Yusaku Godai, a bumbling college student, is in love with his landlord, Kyoko Otonashi. Otonashi, while attracted to Godai, is hesitant, having lost her first husband in the not-too-distant past. The rest is history: Godai schemes to win Otonashi's heart, all the while battling off his rival, Shun Mitaka, and fending off his lunatic neighbors, who include an old woman who lives on gossip and liquor (Ichinose), a scantily-clad flirt (Akemi), and a bizarre, enigmatic man (Yotsuya). Written by
Michael Toole <email@example.com>
The surnames of many of the characters are derived from Japanese numbers: Ichinose - "One/first rapids". Mitaka - "Three hawks", Mitaka is also the name of a wealthy area in Tokyo. Yotsuya = "Four valleys", shares a name with the Yotsuya district, name famous in a Japanese ghost story. Godai = "Five generations". Roppongi = "Six trees", Roppongi is also a famous nightclub district on Tokyo. Nanao = "Seven tails". Yagami = "Eight gods". Kujo = "Nine streets", Kujo may also a play on "Cujo", the Stephen King book. See more »
The anime version of Maison Ikkoku doesn't have quite so much of the sexual humor as the original comics by Rumiko Takahashi, and for some reason the actor who plays Godai tries to hard to be funny and ends up overplaying him sometimes. Actually, a lot; but there are times when he nails the character. Sumi Shimamoto (one of my favorite voice actresses) as Kyoko Otonashi is just too perfect. She doesn't come across sounding like her strong Nausicaa voice or her soft Clarice-from-LupinIII voice--she sounds like a young woman who is trying to live on.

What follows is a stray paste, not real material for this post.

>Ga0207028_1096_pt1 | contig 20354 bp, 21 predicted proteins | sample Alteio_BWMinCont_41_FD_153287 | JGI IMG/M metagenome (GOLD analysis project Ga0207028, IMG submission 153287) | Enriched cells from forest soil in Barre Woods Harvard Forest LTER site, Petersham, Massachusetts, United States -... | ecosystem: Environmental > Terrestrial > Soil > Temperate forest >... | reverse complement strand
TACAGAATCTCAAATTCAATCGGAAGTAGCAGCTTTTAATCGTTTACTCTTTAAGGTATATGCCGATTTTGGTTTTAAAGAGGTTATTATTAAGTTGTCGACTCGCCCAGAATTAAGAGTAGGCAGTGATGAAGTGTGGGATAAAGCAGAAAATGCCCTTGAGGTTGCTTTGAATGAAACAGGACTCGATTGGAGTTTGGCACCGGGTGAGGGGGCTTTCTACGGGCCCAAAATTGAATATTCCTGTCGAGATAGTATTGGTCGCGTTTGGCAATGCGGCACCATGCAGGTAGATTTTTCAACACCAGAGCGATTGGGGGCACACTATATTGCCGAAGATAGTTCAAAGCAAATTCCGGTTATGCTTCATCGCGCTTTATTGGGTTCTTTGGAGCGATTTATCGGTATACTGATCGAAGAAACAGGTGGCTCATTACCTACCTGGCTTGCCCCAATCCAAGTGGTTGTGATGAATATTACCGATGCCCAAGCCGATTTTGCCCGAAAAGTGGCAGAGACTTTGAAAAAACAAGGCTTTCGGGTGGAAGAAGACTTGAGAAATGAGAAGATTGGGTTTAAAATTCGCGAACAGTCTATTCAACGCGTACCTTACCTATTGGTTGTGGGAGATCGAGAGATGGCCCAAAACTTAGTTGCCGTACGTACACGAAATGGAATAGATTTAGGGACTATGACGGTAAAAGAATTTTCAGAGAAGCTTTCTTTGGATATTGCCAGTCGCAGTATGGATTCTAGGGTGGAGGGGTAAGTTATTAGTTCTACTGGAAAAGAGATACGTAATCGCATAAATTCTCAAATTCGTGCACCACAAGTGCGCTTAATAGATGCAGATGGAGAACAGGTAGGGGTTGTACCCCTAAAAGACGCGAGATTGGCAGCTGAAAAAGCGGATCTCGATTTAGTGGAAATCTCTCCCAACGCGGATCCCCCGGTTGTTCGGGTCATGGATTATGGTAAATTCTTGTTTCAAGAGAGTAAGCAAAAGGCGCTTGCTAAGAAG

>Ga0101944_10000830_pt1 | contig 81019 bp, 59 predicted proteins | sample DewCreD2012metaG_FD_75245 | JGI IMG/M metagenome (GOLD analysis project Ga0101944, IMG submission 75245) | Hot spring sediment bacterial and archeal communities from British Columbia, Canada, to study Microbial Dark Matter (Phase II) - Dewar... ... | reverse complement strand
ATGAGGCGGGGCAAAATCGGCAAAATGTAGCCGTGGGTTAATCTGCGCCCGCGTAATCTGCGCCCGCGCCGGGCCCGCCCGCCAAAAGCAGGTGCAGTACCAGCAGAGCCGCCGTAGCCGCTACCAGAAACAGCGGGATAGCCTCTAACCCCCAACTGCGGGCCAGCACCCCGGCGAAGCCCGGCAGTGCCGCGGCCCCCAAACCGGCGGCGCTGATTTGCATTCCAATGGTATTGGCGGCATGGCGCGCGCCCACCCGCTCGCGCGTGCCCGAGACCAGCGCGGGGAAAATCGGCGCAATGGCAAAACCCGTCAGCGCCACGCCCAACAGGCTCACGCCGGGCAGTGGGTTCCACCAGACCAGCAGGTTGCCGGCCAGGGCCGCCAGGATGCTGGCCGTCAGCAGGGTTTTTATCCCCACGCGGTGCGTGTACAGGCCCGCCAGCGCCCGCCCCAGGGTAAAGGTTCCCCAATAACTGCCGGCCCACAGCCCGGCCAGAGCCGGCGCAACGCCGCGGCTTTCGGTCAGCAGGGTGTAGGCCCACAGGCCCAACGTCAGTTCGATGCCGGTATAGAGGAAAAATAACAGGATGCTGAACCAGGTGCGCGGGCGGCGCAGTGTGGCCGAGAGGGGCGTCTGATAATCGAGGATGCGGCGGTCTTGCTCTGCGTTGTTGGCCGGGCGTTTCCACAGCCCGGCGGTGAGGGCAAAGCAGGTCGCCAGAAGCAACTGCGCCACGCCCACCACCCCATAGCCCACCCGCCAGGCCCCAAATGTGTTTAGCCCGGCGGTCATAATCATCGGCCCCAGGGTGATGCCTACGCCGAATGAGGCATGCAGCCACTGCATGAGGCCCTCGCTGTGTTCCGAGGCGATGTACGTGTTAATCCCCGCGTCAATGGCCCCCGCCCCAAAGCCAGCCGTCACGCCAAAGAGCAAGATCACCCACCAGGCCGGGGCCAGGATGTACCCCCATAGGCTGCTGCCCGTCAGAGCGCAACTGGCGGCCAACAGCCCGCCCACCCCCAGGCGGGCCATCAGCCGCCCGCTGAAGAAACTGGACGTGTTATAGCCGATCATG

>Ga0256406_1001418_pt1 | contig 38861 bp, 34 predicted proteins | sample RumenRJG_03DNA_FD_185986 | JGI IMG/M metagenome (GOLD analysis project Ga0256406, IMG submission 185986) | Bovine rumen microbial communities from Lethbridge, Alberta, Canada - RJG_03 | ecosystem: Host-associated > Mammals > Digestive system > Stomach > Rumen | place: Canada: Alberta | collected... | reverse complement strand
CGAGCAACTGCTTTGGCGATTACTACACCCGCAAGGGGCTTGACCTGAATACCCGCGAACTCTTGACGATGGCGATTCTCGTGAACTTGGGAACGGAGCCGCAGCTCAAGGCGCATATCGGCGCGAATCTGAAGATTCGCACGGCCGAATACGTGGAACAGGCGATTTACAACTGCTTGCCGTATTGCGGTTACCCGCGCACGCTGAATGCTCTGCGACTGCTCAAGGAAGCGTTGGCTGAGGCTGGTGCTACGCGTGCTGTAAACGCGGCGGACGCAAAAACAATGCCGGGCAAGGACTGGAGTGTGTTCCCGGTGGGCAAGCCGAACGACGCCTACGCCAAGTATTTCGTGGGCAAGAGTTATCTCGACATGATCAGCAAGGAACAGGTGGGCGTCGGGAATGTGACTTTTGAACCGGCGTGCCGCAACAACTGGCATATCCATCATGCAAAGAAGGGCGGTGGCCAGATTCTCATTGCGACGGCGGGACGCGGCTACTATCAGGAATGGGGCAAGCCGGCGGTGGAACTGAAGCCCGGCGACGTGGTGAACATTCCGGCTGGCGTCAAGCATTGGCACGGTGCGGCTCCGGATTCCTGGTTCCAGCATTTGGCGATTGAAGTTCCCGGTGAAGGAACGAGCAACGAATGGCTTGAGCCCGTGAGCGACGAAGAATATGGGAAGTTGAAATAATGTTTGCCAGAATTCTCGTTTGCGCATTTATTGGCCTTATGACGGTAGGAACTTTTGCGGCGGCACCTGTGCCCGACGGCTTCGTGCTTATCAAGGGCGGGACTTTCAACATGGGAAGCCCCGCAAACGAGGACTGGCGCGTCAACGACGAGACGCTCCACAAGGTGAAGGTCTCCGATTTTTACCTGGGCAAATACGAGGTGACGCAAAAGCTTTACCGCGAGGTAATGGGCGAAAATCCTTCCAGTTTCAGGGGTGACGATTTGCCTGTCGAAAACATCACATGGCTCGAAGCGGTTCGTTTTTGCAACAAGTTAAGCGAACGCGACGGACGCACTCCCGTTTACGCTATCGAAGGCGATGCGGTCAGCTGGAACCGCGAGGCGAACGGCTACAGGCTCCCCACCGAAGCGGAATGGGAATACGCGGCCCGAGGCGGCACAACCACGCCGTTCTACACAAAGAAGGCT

The animation, while it seems crude, was actually pretty good for back them (I think the Guyver came out about the same time--Maison Ikkoku is better). And every once in a while, the writers stretch a passing joke of Takahashi's well past the breaking point, until your willing to do anything if they would only stop for a minute so you can stop laughing.
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